""Furthermore the reflecting consciousness posits the consciousness reflected-on, as its object. In the act of reflecting I pass judgment on the consciousness reflected-on; I am ashamed of it, I am proud of it, I will it, I deny it, etc. The immediate consciousness which I have of perceiving does not permit me either to judge or to will or to be ashamed. It does not know my perception, does not posit it; all that there is of intention in my actual consciousness is directed toward the outside, toward the world. In turn, this spontaneous consciousness of my perception is *constitutive* of my perceptive consciousness. In other words, every positional consciousness of an object is at the same time a non-positional consciousness of itself. If I count the cigarettes which are in that case, I have the impression of disclosing an objective property of this collection of cigarettes: they are a dozen. This property appears to my consciousness as a property existing in the world. It is very possible that I have no positional consciousness of counting them. Then I do not know myself as counting. Proof of this is that children who are capable of making an addition spontaneously can not explain subsequently how they set about it. Piaget's tests, which show this, constitute an excellent refutation of the formula of Alain—To know is to know that one knows. Yet at the moment when these cigarettes are revealed to me as a dozen, I have a non-thetic consciousness of my adding activity. If anyone questioned me, indeed, if anyone should ask, "What are you doing there?" I should reply at once, "I am counting." This reply aims not only at the instantaneous consciousness which I can achieve by reflection but at those fleeting consciousnesses which have passed without being reflected-on, those which are forever not-reflected-on in my immediate past. Thus reflection has no kind of primacy over the consciousness reflected-on. It is not reflection which reveals the consciousness reflected-on to itself. Quite the contrary, it is the non-reflective consciousness which renders the reflection possible; there is a pre-reflective cogito which is the condition of the Cartesian cogito. At the same time it is the non-thetic consciousness of counting which is the very condition of my act of adding. If it were otherwise, how would the addition be the unifying theme of my consciousness? In order that this theme should preside over a whole series of syntheses of unifications and recognitions it must be present to itself, not as a thing but as an operative intention which can exist only as the revealing-revealed, to use an expression of Heidegger's. Thus in order to count, it is necessary to be conscious of counting."

      "Of course, someone may say, but this makes a circle. For is it not necessary that I count *in fact* in order to *be conscious* of counting? That is true. However there is no circle, or if you like, it is the very nature of consciousness to exist "in a circle." The idea can be expressed in these terms: every conscious existence exists as consciousness of existing. We understand now why the first consciousness of consciousness is not positional; it is because it is one with the consciousness of which it is consciousness. At one stroke it determines itself as consciousness of perception and as perception. the necessity of syntax has compelled us hitherto to speak of the "non-positional consciousness of self." But we can no longer use this expression in which the "of self" still evokes the idea of knowledge."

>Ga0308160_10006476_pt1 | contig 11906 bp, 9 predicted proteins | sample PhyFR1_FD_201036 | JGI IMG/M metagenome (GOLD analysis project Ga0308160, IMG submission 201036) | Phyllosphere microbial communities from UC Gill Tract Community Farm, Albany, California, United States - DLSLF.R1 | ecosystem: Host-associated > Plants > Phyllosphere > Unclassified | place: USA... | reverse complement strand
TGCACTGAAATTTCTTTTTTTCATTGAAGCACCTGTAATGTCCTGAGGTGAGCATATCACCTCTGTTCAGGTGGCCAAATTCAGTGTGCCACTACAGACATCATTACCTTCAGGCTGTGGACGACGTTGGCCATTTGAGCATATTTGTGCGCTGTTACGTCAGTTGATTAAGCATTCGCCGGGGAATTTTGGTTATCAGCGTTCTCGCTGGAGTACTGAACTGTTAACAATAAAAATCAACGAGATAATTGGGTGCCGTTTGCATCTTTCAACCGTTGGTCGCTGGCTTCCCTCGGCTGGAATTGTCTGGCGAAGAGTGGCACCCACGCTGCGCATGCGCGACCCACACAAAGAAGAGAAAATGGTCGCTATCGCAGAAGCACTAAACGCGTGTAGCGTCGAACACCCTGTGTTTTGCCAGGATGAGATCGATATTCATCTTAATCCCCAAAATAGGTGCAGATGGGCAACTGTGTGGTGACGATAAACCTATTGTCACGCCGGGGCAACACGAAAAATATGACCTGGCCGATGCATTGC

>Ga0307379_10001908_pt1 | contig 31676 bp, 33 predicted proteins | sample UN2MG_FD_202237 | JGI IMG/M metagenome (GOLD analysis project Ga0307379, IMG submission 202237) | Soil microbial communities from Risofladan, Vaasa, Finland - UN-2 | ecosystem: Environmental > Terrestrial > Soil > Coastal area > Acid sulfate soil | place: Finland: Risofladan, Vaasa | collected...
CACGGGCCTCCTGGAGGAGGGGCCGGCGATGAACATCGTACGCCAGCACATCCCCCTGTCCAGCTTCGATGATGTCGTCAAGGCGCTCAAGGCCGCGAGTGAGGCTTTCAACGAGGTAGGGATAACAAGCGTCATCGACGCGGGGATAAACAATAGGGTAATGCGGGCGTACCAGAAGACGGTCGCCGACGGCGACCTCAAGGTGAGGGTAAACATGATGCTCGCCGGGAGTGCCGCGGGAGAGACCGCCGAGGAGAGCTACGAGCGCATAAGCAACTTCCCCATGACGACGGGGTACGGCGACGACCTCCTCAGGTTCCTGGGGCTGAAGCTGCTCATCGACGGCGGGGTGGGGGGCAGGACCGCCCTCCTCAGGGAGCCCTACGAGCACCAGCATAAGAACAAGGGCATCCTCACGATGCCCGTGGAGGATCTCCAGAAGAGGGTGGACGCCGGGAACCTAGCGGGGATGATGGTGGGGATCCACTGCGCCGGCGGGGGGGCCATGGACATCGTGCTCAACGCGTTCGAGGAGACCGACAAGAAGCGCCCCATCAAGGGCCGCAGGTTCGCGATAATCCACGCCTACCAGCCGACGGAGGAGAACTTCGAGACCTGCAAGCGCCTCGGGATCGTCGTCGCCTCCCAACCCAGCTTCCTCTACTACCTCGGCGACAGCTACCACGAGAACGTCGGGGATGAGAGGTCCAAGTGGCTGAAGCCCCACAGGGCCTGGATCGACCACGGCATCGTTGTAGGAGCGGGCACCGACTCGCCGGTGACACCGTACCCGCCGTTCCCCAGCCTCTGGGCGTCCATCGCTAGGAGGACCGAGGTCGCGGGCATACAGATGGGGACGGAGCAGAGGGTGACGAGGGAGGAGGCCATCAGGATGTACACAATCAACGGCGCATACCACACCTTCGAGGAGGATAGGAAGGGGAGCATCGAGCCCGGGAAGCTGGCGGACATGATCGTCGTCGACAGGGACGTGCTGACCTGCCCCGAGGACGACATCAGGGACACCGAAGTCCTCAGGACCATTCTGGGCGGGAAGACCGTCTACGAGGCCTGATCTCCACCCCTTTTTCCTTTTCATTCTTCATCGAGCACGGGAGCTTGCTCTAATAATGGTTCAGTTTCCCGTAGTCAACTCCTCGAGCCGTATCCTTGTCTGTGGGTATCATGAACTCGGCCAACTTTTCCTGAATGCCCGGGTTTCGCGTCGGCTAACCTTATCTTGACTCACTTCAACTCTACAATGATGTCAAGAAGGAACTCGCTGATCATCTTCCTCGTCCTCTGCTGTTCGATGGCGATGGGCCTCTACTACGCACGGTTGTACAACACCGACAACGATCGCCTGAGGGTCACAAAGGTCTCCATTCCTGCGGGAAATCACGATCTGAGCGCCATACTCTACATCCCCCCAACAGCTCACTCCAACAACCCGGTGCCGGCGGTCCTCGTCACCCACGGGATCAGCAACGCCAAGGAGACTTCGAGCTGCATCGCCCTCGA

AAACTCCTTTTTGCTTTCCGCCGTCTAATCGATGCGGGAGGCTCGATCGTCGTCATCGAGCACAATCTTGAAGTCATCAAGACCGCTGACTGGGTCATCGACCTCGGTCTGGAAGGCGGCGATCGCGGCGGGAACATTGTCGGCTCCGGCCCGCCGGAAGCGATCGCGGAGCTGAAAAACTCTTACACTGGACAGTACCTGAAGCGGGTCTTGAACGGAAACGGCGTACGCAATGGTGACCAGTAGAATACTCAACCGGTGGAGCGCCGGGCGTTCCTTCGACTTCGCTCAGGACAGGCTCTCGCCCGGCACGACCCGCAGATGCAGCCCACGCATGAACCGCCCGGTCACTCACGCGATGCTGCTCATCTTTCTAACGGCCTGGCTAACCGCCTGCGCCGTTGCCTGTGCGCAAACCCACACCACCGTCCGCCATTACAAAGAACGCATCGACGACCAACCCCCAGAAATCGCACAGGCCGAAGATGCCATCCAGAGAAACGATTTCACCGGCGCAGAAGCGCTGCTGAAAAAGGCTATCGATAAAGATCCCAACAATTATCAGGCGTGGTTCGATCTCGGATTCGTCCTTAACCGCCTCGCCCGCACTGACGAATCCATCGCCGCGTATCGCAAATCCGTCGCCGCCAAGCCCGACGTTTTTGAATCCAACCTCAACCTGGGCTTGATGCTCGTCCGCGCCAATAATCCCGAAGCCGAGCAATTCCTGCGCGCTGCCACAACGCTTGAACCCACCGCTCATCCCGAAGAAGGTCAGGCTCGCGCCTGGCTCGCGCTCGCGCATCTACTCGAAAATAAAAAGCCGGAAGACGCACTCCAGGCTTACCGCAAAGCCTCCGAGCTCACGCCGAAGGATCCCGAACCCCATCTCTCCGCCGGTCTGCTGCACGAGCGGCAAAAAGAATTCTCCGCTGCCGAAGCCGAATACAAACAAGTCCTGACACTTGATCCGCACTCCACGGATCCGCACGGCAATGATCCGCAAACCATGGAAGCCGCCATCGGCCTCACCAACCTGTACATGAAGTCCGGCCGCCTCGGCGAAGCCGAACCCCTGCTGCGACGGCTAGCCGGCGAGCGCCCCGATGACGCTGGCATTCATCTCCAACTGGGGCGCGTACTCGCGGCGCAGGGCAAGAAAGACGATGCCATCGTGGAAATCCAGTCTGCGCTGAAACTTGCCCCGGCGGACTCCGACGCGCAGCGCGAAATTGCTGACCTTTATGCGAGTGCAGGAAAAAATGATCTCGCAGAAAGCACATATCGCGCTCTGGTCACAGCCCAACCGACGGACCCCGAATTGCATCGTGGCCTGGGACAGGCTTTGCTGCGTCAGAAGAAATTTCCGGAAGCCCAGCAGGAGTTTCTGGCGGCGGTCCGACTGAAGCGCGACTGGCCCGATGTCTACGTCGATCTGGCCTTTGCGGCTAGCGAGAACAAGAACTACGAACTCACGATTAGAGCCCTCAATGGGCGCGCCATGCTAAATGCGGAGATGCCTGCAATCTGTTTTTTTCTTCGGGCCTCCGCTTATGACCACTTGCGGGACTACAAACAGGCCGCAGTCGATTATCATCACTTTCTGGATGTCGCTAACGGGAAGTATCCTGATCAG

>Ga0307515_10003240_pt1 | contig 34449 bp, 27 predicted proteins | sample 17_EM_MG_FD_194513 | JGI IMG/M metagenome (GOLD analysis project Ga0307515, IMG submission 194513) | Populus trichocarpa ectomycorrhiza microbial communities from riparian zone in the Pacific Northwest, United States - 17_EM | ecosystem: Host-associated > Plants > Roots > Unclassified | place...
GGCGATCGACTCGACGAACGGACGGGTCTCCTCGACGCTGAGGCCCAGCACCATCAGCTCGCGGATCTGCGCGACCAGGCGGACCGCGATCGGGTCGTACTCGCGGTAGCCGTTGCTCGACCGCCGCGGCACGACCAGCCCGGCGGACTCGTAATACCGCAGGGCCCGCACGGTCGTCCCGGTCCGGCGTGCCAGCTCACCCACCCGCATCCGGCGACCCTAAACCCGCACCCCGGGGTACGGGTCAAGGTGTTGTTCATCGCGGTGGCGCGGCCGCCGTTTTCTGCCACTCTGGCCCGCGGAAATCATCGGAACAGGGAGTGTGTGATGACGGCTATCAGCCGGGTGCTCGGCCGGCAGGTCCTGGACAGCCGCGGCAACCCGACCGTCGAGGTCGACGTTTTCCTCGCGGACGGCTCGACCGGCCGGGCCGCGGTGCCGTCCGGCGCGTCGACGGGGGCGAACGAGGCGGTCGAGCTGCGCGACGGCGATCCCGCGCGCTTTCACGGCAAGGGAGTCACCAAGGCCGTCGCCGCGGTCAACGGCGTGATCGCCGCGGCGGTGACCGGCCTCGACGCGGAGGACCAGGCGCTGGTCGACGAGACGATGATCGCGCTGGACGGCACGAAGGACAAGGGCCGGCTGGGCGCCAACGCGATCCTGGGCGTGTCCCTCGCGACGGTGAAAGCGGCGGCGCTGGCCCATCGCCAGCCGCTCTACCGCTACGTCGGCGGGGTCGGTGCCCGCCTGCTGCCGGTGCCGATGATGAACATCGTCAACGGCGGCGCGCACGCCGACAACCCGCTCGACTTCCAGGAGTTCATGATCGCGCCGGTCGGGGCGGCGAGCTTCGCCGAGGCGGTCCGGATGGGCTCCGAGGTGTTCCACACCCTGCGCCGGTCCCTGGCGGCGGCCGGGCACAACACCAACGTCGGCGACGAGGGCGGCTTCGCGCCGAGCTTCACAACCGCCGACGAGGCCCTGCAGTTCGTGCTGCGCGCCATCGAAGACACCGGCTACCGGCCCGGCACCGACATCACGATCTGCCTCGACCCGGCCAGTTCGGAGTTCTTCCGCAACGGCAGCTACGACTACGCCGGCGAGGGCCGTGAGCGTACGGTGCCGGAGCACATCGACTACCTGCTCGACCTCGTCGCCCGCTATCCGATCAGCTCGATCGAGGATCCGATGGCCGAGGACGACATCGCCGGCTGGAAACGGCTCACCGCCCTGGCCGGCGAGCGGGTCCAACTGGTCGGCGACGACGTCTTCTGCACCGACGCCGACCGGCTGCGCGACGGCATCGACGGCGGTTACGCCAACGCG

"This self-consciousness we ought to consider not as a new consciousness, but as* the only mode of existence which is possible for a consciousness of something.*"

      The circularity eduard is concerned with is epistemological. Sartre is not questioning the facticity of consciousness, only its apparent ontological structure. As Sartre says, consciousness is an interrogation, not a given. And this, its very emptiness, is the foundation of freedom, the freedom to make ourselves and our society.

    • daveylee40
      It seems to me that we are limited to the qualities and capacities of humanness as supplied by the natural state of being human. Other than that, I personally
      Message 171 of 171 , Aug 25 12:38 PM
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        It seems to me that we are limited to the qualities and capacities of humanness as supplied by the natural state of being human. Other than that, I personally cannot conceive of a fixed nature or essence.

        --- In existlist@yahoogroups.com, "Mary" <josephson45r@...> wrote:
        > No congratulations from Sartre unless I understand how I am being in-itself and being for-itself. Since I'm sufficiently satisfied with my grasp of Sartre's Bad Faith, I'm now going to spend some time with how Sartre explains what he considers the 'correct' view of in-itself for being human. What for Sartre is fixed as human essence other than existence, nothing, and freedom?
        > Mary